The Physician and Sportsmedicine
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gold medal Sports Scientists Win Olympic Laurels

In what may be sports medicine's equivalent of the Nobel Prize, Jeremy N. Morris, DSc, DPH, and Ralph S. Paffenbarger, Jr, MD, DPH, were awarded the first International Olympic Prize in sport science. They were recognized for their pioneering work in documenting the relationship between physical activity and the risk of coronary heart disease (CHD). The award was announced in June and will be awarded on July 14 at the opening ceremony of the 105th session of the International Olympic Committee in Atlanta. The prize consists of an Olympic medal, a cash award, and a certificate of recognition.

Morris was the first epidemiologist to prove that regular physical activity reduces the risk of CHD. His work in the area began in the 1950s when he conducted a ground-breaking study of CHD rates among London transit workers. Over the next 40 years he found that CHD was four to five times more common in those who did light work than heavy work at age 45 to 50, and two to three times more common at age 60 to 70. He also found that men who did regular aerobic exercise had a lower coronary disease incidence rate than men who did lighter work around the house or gardening.

Paffenbarger is known for an ongoing study, begun in the 1960s, that demonstrated the risk factors and lifestyle habits of male graduates of the University of Pennsylvania and Harvard University. In the 1970s he studied the effect of strenuous occupational physical activity on CHD in San Francisco Bay longshoremen. His work validated Morris's findings that physical activity is a factor in reducing the risk of hypertension, non-insulin-dependent diabetes mellitus, some forms of cancer, and premature death.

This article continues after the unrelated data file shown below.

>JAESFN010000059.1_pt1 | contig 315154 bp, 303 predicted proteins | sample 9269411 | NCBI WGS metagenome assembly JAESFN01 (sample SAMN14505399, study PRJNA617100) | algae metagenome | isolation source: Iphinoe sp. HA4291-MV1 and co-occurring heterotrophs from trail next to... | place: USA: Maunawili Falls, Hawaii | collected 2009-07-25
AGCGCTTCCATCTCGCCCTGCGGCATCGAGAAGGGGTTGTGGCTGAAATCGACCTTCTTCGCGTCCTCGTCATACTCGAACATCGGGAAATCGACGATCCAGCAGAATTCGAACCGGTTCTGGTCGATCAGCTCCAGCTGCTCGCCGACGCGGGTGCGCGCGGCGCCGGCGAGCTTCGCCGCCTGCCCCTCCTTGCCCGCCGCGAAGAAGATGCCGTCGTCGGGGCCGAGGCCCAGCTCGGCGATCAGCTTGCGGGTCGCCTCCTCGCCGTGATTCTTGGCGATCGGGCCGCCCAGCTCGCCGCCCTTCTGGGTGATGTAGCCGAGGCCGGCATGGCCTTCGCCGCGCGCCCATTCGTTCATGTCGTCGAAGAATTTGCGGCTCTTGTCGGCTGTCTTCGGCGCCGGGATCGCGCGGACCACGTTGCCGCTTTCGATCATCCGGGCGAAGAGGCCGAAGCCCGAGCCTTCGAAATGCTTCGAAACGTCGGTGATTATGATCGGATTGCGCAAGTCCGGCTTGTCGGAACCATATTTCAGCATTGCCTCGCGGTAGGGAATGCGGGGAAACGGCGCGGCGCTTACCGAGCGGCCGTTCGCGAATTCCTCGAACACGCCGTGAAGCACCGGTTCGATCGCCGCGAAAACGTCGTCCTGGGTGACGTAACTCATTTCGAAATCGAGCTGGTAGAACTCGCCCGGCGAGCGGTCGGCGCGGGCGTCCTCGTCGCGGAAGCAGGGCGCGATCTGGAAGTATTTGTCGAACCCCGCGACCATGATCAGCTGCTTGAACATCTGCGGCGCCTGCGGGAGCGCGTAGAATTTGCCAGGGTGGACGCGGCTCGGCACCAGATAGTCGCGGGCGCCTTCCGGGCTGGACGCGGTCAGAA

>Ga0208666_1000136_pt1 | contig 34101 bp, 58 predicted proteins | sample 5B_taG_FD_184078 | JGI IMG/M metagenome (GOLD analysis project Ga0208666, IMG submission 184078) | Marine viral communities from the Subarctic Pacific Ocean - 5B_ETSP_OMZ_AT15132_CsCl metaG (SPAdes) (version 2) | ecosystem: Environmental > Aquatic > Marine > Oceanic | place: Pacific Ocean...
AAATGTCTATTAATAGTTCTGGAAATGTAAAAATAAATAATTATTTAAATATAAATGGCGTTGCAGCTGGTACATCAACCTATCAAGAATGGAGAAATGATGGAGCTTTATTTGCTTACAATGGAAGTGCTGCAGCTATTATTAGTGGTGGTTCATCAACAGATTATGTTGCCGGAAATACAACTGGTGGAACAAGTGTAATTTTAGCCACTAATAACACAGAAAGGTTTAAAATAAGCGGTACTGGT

Currently, Morris, 86, is emeritus professor of public health at the University of London. Paffenbarger, 74, is professor of epidemiology emeritus at Stanford University School of Medicine, adjunct professor of epidemiology at Harvard University School of Public Health, and research epidemiologist at the University of California, Berkeley, School of Public Health and College of Arts and Sciences. He is a long-distance runner who has competed in 22 Boston Marathons.

The award, endowed by the Parke-Davis division of Warner-Lambert Co, will be presented every 2 years in conjunction with the Summer and Winter Olympic Games. The winners were selected from more than 30 nominations by a jury of researchers and experts in biological, medical, physical, and psychological sciences. Three members of the editorial board of The Physician and Sportsmedicine—Rod K. Dishman, PhD, Timothy D. Noakes, MBChB, MD, and Per Renström, MD, PhD—were on the selection committee.